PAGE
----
Russia has approved rail transit of non-military supplies to Afghanistan, and suggested this could include military cargo as well, though such approval is surely conditional on US actions affecting Russia, primarily its plans for missile bases in Eastern Europe and its campaign against Iran. Russian analyst Alexander Lukin says cooperation with the SCO offers the US and NATO an acceptable format to bring Iran into the dialogue. Iran’s Deputy Foreign Minister Mehdi Akhundzadeh sat across the table from the US envoy at the Moscow Conference.
Iran is a dilemma for the SCO. Just as Georgia is being put on hold in NATO, Iran’s application to join the SCO was put off again. “The admission of new members to the SCO should strengthen the organisation, but not cause new problems,” SCO Secretary General Bolat Nurgaliyev said last month. Full membership would provide Tehran with a mutual assistance guarantee similar to that provided NATO members. Just as NATO’s expansion plans brought the world perilously close to war last summer over Georgia, so would a US-Israeli attack on Iran if it were a full member. This will be addressed at the next SCO summit which will be held in Yekaterinburg, Russia, in June.
In 2003, Iran indicated to the Bush administration that it was no friend of the Taliban and was willing to cooperate in stabilising the situation in Afghanistan, but its overtures were spurned and the invasion of Iraq put paid to any such plans. The hysterical campaign against Iran since has only made the US/NATO occupation of Afghanistan harder — there are reports that Iran may even be burying the hatchet with the Taliban. But its enthusiasm for the SCO and continued support from China and Russia in its stand-off with the West make this possibility unlikely.
Iran is also suffering from the exploding drug trafficking from Afghanistan that the US invasion facilitated, plus a surge of Afghan refugees. Russia in no doubt delighted with the Iranian police chief Esmaeel Ahmadi-Moghadam’s announcement last week that Iran was ready to train Afghan police. The Germans have botched this and the Iranians could hardly do worse. If the US were serious about containing the huge heroin problem it created, it would take their offer seriously.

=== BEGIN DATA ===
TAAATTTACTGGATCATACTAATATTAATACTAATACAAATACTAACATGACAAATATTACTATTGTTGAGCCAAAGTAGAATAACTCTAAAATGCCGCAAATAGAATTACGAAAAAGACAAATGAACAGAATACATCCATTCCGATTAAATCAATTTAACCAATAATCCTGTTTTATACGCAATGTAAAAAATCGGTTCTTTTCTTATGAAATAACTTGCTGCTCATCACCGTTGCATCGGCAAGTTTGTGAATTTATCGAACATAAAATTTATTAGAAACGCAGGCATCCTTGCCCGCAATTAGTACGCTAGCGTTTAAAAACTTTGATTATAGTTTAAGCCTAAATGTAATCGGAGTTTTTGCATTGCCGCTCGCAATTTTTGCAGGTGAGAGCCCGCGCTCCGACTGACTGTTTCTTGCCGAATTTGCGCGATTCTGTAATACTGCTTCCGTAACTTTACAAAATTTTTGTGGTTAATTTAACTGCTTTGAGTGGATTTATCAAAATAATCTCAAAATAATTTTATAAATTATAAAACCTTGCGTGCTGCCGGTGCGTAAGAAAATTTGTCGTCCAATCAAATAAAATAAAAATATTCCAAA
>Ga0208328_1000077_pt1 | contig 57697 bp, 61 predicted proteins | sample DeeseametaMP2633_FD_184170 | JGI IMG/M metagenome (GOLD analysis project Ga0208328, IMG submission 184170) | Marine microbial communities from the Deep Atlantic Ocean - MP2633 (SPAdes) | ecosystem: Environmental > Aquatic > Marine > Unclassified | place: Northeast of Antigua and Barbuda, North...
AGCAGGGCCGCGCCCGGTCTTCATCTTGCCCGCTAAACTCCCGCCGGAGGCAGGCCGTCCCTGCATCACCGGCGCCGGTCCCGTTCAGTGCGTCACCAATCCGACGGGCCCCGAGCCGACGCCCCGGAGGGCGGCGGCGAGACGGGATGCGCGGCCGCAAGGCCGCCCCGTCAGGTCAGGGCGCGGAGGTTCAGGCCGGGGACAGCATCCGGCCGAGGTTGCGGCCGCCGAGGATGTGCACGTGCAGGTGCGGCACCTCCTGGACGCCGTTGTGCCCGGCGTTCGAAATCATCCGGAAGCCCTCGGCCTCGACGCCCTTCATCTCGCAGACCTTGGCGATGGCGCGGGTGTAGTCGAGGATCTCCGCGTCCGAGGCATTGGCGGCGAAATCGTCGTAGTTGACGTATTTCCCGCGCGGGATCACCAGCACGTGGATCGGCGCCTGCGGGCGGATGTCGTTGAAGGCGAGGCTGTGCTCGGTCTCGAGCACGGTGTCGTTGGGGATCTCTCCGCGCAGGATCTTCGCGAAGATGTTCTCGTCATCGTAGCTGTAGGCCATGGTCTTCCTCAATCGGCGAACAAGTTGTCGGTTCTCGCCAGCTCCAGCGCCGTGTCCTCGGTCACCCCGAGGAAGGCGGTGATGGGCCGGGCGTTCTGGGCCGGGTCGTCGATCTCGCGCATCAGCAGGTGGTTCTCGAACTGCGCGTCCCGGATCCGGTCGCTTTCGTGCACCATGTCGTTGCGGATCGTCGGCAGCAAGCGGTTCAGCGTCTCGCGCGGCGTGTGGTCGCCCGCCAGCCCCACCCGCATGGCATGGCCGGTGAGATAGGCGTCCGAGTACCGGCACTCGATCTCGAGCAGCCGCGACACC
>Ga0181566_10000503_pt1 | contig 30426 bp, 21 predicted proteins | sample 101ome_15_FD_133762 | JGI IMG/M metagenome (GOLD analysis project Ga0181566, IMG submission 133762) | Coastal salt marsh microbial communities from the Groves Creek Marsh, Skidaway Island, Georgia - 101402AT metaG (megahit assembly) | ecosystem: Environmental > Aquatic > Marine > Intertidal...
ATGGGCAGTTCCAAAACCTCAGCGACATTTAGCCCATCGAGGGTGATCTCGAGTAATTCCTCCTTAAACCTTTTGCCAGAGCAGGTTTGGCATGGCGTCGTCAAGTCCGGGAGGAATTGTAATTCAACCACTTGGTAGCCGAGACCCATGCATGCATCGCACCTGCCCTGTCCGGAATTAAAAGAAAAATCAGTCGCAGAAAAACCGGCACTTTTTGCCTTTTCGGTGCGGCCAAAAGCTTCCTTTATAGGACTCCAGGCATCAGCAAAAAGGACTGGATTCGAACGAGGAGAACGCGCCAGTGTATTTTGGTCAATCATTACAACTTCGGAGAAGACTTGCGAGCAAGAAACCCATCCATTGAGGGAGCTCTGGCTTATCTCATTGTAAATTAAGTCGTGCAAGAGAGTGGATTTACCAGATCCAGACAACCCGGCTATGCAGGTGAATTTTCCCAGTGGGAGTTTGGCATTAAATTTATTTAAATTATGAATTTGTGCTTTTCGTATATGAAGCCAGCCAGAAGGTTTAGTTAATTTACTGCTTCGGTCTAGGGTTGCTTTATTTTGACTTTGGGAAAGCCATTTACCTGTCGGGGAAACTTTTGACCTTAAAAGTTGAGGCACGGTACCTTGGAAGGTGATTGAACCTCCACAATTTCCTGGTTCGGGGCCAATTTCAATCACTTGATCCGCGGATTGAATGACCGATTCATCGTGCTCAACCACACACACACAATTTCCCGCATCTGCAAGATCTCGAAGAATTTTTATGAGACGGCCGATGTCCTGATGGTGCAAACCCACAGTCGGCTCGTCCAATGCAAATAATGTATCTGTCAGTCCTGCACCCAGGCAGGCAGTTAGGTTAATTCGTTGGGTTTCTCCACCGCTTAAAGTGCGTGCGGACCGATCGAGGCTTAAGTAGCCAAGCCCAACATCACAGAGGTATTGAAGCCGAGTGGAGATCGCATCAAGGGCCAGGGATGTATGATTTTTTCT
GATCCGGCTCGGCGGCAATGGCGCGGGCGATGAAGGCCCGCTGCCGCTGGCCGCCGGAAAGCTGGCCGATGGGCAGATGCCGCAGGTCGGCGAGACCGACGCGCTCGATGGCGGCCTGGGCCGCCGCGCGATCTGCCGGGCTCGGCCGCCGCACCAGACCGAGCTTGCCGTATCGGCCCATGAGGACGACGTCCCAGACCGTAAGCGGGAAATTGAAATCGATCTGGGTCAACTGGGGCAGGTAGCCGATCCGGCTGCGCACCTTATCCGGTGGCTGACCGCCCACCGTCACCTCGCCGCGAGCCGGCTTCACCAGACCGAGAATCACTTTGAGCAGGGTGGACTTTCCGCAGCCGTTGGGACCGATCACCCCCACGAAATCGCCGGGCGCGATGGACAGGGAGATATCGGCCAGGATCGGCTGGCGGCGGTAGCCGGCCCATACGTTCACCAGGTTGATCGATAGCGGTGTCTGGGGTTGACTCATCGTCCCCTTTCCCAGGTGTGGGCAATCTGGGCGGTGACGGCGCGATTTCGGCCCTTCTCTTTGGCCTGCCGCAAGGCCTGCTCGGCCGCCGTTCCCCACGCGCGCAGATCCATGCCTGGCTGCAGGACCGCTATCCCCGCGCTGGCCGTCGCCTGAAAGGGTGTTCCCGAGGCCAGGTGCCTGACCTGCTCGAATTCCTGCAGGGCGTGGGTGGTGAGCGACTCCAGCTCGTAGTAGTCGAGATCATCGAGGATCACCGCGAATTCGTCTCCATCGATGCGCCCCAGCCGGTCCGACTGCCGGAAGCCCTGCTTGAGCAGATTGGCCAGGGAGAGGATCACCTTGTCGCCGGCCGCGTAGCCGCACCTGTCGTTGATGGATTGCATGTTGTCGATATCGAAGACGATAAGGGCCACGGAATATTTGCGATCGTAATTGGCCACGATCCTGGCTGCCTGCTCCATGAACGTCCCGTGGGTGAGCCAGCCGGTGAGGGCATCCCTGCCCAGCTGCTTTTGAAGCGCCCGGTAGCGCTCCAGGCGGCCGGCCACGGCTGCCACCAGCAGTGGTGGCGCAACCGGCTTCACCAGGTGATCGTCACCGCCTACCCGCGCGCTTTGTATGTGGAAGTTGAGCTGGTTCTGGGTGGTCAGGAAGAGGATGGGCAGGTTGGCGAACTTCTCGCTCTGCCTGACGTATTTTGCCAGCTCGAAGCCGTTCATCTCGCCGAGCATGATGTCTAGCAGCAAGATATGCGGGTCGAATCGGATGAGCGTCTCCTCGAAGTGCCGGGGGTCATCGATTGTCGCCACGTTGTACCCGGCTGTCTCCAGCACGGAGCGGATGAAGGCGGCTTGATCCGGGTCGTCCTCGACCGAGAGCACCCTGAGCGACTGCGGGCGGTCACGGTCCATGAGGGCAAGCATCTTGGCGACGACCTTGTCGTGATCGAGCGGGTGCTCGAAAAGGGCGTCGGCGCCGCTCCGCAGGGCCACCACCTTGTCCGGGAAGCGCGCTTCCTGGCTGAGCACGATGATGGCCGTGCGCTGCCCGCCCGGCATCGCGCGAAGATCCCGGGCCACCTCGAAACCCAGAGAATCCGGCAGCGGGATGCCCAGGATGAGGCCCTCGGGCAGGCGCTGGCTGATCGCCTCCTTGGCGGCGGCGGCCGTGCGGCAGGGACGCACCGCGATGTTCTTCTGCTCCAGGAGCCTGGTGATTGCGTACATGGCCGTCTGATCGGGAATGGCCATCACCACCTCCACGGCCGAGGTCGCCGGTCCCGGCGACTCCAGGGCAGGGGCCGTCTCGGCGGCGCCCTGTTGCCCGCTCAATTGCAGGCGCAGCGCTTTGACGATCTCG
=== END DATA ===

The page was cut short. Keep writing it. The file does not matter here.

But Obama will be unlikely to capture this moment, given his timidity so far in dealing with the mess he was bequeathed. He needs to build a new coalition and endgame strategy that would avoid the humiliation the US suffered in Vietnam, and fast. There are many adjustments to be made — nixing the Bush-Brzezinski strategy of surrounding Russia with NATO members for starters. And winding down the campaign against Iran, which will include reining in Israel. US policymakers who want to reverse the reckless sabre-rattling of the Bush years can actually take solace in the rise of the SCO, which was founded in 2001 and whose growing prominence is a direct result of the Bush years. With the collapse of the Soviet Union and NATO’s self-proclaimed status as world policeman in the past two decades, Russia and China were more or less forced to form their own “NATO”. After all, nature abhors a vacuum.
Ironically, as the attempt to surround Russia sputters, it is Afghanistan that is now surrounded by SCO members and observers, notably Iran, anxious to contain drug trafficking. In this context, US-Israel threats to attack Iran are more and more like the boy who cried “Wolf!” The Bush Afghanistan/Iran policies in shambles and there is little indication so far that much is being done to improve the situation.